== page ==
Once instruments were applied to studied population, they were categorized according to the score obtained in each test as follows. For DASS-21 scale subjects who obtained a score ≤ 6 points in depression scale were considered not depressed while subjects with score ≥ 7 were considered depressed. For anxiety scale, subjects who obtained a score ≤ 4 were considered without anxiety and those with score ≥5 were anxious. Finally, in stress scale, subjects with a score ≤ 9 were considered not stressed while those with score ≥ 10 were considered as stressed patients.

On SWLS test for satisfaction with life screening subjects who obtained a score ≥ 20 points were catalogued as “satisfied patients” and were compared for further analysis with patients who obtained scores <20 which were considered as “unsatisfied patients”.

On EQ/5D-VAS, used as a patient´s self-rated health status, patients were divided in four groups according to self-rated score obtained. Patients with a self-rated score >80 were considered with good self-rated health, those with 60-79 were considered with mild self-rated health impairment, those with 30-59 were considered with moderate self-rated health impairment, those with 0-29 were considered with severe self-rated health impairment. For statistical analysis patients were divided in two groups according to score obtained, those with score <70% were considered with impaired self-rated health state and those with score ≥ 70% were considered with good self-rated health state.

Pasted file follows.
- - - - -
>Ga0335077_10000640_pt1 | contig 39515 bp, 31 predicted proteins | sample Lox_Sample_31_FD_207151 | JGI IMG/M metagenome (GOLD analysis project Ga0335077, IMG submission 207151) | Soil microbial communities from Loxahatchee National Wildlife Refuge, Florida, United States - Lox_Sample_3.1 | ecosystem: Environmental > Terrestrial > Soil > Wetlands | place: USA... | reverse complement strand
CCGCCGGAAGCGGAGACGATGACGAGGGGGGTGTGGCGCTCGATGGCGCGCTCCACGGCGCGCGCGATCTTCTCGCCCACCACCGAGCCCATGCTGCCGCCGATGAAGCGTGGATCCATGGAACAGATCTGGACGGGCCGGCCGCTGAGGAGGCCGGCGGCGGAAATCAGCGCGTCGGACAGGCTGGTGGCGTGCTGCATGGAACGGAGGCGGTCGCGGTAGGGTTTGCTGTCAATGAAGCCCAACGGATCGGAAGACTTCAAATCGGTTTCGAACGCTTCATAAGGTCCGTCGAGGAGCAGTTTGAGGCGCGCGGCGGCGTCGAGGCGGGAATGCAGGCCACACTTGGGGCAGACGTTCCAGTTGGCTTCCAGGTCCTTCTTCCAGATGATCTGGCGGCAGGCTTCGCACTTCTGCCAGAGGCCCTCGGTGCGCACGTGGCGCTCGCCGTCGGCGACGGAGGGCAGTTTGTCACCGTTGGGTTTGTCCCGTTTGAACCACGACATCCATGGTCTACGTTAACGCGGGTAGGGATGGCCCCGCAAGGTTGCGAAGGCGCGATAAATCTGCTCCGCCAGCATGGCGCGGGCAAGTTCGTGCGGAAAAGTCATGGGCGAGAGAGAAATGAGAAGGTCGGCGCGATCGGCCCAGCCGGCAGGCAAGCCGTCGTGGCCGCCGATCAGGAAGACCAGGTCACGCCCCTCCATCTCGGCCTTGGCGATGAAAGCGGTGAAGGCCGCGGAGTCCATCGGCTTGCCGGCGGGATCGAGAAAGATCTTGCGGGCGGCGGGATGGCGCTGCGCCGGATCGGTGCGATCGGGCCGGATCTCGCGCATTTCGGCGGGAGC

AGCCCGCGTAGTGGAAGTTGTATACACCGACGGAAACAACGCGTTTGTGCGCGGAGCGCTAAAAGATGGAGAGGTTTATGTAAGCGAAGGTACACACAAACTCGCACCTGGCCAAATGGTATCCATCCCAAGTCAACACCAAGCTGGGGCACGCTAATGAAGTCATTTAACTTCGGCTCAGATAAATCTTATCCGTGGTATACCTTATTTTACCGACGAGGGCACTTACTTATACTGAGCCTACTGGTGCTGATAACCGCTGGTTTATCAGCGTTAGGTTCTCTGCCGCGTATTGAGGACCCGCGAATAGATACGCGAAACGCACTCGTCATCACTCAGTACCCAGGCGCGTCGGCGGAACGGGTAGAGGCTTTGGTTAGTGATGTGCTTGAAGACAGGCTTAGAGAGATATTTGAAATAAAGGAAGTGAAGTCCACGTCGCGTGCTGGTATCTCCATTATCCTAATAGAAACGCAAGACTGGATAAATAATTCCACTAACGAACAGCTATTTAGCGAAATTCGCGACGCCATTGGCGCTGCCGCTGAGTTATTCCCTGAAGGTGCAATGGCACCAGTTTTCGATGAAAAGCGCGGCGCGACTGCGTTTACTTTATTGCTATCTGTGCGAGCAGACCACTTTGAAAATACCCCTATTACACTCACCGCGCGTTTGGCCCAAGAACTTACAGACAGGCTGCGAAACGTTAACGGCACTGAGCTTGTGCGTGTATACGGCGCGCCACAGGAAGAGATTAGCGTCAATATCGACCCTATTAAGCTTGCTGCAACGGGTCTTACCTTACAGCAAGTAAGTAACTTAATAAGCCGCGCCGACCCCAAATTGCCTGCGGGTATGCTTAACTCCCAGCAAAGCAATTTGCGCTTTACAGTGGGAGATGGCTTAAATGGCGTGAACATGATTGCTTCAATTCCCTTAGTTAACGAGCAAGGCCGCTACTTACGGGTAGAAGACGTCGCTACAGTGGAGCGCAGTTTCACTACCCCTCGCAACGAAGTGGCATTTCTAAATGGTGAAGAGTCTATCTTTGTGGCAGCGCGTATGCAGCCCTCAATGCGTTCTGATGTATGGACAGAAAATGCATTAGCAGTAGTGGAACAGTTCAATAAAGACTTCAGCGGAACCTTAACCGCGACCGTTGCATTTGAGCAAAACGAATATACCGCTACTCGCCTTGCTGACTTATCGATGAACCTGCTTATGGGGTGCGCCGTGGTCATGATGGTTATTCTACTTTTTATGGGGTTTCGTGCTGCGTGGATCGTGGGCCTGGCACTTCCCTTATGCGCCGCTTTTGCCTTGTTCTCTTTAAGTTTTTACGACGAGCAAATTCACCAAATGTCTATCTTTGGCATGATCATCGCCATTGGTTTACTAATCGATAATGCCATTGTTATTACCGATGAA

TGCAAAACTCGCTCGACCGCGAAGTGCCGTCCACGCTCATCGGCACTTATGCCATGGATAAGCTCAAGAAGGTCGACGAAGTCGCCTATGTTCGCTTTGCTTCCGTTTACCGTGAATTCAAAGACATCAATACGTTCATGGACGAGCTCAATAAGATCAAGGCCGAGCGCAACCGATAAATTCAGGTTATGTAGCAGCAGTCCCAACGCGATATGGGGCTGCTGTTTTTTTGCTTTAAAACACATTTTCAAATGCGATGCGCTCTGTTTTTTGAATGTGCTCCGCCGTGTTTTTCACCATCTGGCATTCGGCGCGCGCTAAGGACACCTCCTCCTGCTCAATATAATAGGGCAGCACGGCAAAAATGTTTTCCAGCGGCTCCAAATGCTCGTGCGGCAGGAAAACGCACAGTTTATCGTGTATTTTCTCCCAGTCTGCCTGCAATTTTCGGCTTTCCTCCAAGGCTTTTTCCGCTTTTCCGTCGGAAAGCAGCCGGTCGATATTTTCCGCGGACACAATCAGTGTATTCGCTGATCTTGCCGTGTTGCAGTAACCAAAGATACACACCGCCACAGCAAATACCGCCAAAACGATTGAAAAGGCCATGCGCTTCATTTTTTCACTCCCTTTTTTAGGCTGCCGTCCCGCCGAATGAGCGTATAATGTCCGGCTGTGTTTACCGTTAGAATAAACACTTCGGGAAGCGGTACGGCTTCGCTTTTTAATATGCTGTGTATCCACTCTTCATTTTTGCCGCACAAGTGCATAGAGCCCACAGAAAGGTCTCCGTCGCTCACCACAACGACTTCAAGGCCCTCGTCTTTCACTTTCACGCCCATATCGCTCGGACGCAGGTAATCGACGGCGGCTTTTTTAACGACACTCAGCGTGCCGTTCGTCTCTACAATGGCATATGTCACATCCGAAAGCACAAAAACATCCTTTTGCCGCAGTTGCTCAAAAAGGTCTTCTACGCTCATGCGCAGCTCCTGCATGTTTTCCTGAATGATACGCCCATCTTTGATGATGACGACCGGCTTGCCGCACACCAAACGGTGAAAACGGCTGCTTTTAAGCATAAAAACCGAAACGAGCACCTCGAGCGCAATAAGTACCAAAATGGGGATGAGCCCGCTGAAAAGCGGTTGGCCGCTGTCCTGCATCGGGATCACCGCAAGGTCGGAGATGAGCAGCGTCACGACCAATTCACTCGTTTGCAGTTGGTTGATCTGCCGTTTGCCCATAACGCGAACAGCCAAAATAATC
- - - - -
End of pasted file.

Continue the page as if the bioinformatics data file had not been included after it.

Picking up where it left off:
A total 143 chronic hemodialysis patients were receiving treatment in study center and were initially considered for study. Four patients were excluded for the following reasons: One had severe cognitive impairment and three had received dialysis treatment for less than 6 months in the center of study. Finally, 139 patients fulfilled inclusion criteria and participated in the study.

There was a male predominance in population studied (55%), a third of patients were single and more than a half were married (52%). A third of studied population completed high-school education (32%). Psychotropics, antidepressants, benzodiazepines and antipsychotics prescription prevalence was 4% for each one of them. A quarter of patients were unemployed, 40% of patients had a formal job, 12% had visited a mental health professional previously with 7% who had visited a psychiatrist and 5% to a psychologist. Table 1 shows baseline characteristics of studied population. The studied center had previous prevalence of depression and anxiety of 12%, obtained before COVID 19 pandemic.